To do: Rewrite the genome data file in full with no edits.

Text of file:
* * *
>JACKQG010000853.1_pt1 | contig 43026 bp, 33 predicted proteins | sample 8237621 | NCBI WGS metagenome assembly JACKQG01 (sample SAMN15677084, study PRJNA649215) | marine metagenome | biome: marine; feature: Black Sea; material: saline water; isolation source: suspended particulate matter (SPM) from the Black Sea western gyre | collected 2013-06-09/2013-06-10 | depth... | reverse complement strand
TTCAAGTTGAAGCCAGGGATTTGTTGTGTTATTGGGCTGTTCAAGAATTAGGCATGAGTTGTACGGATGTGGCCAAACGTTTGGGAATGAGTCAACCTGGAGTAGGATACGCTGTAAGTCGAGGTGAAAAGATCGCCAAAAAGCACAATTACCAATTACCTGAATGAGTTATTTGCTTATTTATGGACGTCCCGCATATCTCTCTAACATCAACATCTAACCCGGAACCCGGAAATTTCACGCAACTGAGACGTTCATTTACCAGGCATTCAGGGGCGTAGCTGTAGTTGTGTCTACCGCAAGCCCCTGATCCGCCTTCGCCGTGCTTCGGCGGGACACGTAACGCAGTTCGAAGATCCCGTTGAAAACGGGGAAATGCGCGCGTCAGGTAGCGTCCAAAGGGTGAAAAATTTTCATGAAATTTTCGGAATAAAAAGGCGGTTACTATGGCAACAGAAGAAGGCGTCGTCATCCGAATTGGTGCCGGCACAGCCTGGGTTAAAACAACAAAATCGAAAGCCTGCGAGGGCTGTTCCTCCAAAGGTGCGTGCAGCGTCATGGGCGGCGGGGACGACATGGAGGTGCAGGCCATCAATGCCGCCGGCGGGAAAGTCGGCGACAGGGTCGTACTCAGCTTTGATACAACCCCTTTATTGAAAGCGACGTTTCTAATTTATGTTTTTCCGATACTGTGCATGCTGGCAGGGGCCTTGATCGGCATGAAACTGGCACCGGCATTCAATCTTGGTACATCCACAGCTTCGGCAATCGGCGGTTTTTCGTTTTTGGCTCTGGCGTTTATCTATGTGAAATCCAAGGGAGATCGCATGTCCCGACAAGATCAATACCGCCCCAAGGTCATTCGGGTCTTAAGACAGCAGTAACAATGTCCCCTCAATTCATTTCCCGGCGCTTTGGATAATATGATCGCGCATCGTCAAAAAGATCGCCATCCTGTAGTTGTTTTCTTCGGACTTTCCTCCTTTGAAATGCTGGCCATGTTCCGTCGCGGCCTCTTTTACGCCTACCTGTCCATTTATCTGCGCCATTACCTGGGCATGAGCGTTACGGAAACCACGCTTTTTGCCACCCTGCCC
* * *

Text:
>JACKQG010000853.1_pt1 | contig 43026 bp, 33 predicted proteins | sample 8237621 | NCBI WGS metagenome assembly JACKQG01 (sample SAMN15677084, study PRJNA649215) | marine metagenome | biome: marine; feature: Black Sea; material: saline water; isolation source: suspended particulate matter (SPM) from the Black Sea western gyre | collected 2013-06-09/2013-06-10 | depth... | reverse complement strand
TTCAAGTTGAAGCCAGGGATTTGTTGTGTTATTGGGCTGTTCAAGAATTAGGCATGAGTTGTACGGATGTGGCCAAACGTTTGGGAATGAGTCAACCTGGAGTAGGATACGCTGTAAGTCGAGGTGAAAAGATCGCCAAAAAGCACAATTACCAATTACCTGAATGAGTTATTTGCTTATTTATGGACGTCCCGCATATCTCTCTAACATCAACATCTAACCCGGAACCCGGAAATTTCACGCAACTGAGACGTTCATTTACCAGGCATTCAGGGGCGTAGCTGTAGTTGTGTCTACCGCAAGCCCCTGATCCGCCTTCGCCGTGCTTCGGCGGGACACGTAACGCAGTTCGAAGATCCCGTTGAAAACGGGGAAATGCGCGCGTCAGGTAGCGTCCAAAGGGTGAAAAATTTTCATGAAATTTTCGGAATAAAAAGGCGGTTACTATGGCAACAGAAGAAGGCGTCGTCATCCGAATTGGTGCCGGCACAGCCTGGGTTAAAACAACAAAATCGAAAGCCTGCGAGGGCTGTTCCTCCAAAGGTGCGTGCAGCGTCATGGGCGGCGGGGACGACATGGAGGTGCAGGCCATCAATGCCGCCGGCGGGAAAGTCGGCGACAGGGTCGTACTCAGCTTTGATACAACCCCTTTATTGAAAGCGACGTTTCTAATTTATGTTTTTCCGATACTGTGCATGCTGGCAGGGGCCTTGATCGGCATGAAACTGGCACCGGCATTCAATCTTGGTACATCCACAGCTTCGGCAATCGGCGGTTTTTCGTTTTTGGCTCTGGCGTTTATCTATGTGAAATCCAAGGGAGATCGCATGTCCCGACAAGATCAATACCGCCCCAAGGTCATTCGGGTCTTAAGACAGCAGTAACAATGTCCCCTCAATTCATTTCCCGGCGCTTTGGATAATATGATCGCGCATCGTCAAAAAGATCGCCATCCTGTAGTTGTTTTCTTCGGACTTTCCTCCTTTGAAATGCTGGCCATGTTCCGTCGCGGCCTCTTTTACGCCTACCTGTCCATTTATCTGCGCCATTACCTGGGCATGAGCGTTACGGAAACCACGCTTTTTGCCACCCTGCCC